As far as music goes, I could have written only about that and still ran on this long. Because the music in this show is the best there is in this medium, in my honest opinion. I consider Ending 10,  New Page by Intersection to be the best piece of music ever brought to Anime, and all of the openings to be works of art, especially the two done by Vickeblanka, #3 and #10, and the most recent Everlasting Shine by TOMORROW X TOGETHER.

Jon Walquist on Anime Everything Online

About Jon Walquist

I’m a freelance writer from Colorado who loves Anime. Age 22. Started writing in middle school, started watching anime in high school and I still keep up with SAO, Boruto, MHA, Black Clover, and One Piece. I work as a certified shift lead at Walgreens to pay the bills.

Thank you for taking time to engage in this web of opinion. If you want to get more of my writing, my novel and poetry, or see my brand new weekly everything blog when it comes out, visit my site via the link above. But come over whenever. I won’t be going anywhere.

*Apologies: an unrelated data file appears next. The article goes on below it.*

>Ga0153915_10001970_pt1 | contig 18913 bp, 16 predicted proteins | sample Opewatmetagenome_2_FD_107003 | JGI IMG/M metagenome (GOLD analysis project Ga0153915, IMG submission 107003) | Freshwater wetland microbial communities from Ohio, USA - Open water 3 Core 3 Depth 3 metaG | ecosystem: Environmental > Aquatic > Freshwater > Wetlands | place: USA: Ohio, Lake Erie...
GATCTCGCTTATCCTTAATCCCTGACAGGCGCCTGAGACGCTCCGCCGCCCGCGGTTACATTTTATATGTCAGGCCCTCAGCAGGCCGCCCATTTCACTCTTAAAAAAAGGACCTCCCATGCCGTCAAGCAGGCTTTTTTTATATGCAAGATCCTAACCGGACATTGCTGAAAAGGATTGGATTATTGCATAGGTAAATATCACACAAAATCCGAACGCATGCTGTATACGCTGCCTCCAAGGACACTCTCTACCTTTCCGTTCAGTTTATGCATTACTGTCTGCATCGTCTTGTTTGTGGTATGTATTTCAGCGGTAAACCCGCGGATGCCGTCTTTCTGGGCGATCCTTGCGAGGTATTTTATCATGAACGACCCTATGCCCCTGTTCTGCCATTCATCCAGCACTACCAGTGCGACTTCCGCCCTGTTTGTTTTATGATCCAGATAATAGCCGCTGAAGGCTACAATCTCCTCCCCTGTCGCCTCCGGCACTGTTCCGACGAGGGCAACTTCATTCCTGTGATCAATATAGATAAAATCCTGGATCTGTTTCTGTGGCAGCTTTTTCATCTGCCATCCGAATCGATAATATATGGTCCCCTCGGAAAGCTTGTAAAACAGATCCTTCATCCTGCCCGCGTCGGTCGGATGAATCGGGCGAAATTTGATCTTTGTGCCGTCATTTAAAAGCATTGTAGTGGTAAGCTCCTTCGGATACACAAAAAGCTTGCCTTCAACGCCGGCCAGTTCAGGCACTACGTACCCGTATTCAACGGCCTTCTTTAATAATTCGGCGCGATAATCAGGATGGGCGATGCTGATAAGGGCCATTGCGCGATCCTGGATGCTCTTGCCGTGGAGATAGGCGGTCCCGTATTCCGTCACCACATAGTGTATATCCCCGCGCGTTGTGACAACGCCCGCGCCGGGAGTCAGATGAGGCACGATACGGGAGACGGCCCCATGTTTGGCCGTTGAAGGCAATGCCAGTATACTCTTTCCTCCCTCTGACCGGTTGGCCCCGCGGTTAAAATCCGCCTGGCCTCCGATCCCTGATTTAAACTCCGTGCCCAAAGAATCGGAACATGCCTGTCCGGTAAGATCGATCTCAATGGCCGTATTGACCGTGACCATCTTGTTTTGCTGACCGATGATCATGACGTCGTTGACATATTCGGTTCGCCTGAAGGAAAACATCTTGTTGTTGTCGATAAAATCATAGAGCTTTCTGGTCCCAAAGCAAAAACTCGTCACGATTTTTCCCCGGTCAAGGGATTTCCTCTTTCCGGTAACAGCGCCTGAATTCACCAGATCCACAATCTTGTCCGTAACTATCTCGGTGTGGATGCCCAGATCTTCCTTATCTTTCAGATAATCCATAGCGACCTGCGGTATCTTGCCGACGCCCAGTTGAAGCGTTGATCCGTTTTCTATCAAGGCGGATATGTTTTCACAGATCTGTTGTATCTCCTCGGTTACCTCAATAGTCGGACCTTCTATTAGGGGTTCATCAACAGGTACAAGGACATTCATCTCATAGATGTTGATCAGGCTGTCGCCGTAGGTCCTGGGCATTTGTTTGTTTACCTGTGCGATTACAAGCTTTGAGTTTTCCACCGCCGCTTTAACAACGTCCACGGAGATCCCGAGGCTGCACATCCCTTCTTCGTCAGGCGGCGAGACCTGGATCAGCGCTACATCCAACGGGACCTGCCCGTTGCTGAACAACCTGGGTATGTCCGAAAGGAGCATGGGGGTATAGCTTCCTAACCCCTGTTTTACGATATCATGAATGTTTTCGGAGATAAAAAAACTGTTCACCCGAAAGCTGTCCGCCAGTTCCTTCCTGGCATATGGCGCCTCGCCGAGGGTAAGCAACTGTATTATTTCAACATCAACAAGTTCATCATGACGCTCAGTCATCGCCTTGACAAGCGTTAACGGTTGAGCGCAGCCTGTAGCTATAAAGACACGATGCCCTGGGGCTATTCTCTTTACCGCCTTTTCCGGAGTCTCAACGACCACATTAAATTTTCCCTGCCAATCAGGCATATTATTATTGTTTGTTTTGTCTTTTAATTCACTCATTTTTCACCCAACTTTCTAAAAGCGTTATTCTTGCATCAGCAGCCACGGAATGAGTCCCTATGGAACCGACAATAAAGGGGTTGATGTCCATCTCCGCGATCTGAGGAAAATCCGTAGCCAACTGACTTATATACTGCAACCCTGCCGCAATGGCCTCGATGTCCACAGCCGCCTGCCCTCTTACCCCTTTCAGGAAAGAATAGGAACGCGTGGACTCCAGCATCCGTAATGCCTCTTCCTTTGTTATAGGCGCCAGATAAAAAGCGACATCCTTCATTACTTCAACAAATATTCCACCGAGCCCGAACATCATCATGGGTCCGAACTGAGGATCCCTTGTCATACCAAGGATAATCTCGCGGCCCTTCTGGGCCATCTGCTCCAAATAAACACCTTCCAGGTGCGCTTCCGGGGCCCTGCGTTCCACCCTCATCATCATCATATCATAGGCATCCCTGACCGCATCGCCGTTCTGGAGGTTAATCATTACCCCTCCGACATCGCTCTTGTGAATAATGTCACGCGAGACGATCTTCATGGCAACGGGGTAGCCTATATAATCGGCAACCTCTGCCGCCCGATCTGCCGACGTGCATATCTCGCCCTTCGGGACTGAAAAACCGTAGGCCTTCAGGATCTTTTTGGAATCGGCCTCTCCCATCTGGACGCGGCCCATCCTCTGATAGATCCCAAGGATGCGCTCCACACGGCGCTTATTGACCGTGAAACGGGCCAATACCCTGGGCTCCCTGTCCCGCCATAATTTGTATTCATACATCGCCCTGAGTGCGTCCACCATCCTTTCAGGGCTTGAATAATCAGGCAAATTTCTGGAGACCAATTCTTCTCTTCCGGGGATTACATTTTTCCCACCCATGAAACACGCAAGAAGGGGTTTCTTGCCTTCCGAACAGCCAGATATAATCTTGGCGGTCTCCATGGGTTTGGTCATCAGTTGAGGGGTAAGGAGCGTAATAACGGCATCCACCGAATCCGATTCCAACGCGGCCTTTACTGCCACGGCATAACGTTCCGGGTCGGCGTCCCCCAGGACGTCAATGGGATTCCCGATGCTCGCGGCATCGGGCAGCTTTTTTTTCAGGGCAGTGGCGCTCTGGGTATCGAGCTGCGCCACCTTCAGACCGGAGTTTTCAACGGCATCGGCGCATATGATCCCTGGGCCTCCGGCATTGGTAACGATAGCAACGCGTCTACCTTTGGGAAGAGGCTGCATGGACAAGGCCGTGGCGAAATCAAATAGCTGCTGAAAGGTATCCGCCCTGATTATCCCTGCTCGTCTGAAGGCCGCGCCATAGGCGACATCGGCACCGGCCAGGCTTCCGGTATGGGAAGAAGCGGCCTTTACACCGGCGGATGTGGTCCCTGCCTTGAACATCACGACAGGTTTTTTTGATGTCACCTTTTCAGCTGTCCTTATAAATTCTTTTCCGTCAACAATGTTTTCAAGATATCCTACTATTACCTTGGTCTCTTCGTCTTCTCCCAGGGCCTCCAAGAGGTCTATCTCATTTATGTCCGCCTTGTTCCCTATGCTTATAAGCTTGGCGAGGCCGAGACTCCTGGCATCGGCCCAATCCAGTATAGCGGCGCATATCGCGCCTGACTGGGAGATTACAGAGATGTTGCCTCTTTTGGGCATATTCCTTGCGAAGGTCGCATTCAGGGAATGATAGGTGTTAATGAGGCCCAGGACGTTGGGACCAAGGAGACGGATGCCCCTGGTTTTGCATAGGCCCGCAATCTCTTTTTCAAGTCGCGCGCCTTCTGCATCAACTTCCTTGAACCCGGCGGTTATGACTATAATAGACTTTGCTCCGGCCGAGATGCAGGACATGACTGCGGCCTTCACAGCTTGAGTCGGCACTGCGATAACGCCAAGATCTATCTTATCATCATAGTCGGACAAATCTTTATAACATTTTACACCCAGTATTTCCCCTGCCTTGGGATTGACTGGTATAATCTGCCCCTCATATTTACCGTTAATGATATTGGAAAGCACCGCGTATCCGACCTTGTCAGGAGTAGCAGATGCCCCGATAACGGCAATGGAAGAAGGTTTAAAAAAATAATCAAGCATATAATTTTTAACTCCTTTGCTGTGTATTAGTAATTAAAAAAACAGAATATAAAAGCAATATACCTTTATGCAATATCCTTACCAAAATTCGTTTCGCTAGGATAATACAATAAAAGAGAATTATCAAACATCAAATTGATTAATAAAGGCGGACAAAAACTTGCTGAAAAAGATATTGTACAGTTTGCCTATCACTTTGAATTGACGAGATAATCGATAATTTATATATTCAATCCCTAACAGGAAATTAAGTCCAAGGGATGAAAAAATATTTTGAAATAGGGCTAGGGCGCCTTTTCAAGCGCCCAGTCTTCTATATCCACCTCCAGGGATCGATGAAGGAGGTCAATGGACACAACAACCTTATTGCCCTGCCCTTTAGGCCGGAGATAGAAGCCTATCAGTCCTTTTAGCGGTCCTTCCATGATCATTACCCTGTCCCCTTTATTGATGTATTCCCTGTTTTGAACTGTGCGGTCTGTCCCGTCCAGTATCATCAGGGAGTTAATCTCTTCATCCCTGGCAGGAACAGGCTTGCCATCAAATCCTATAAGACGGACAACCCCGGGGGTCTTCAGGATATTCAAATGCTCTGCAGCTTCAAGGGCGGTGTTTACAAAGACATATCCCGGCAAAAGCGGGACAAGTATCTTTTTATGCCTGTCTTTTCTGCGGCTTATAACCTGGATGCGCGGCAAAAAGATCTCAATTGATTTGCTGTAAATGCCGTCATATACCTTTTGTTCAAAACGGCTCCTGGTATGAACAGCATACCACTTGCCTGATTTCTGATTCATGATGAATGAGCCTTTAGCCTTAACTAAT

Notify of
newest most voted
Inline Feedbacks
View all comments
Ahmad Abdulaziz
Ahmad Abdulaziz
3 years ago

Tbh I always thought Black clover was just a rip-off of the popular shonen, but I’m real big fan of the op and ed. I think I will finally give it a try.

Charish Atreides-Cantrell
Charish Atreides-Cantrell
3 years ago

I’ve been watching anime off and on for years and for some reason I’ve always had a hard time getting into Shonen (One Punch Man and Demon Slayer being the exceptions). I know my boyfriend loves this show and even though he hasn’t asked, I know he wants me to watch it with him at some point. Maybe this anime will be the one that helps me appreciate the genre more.


[…] 4. Black Clover […]


[…] All the Right Moves and All the Right Faces: A Black Clover Review […]

Would love your thoughts, please comment.x
Scroll to Top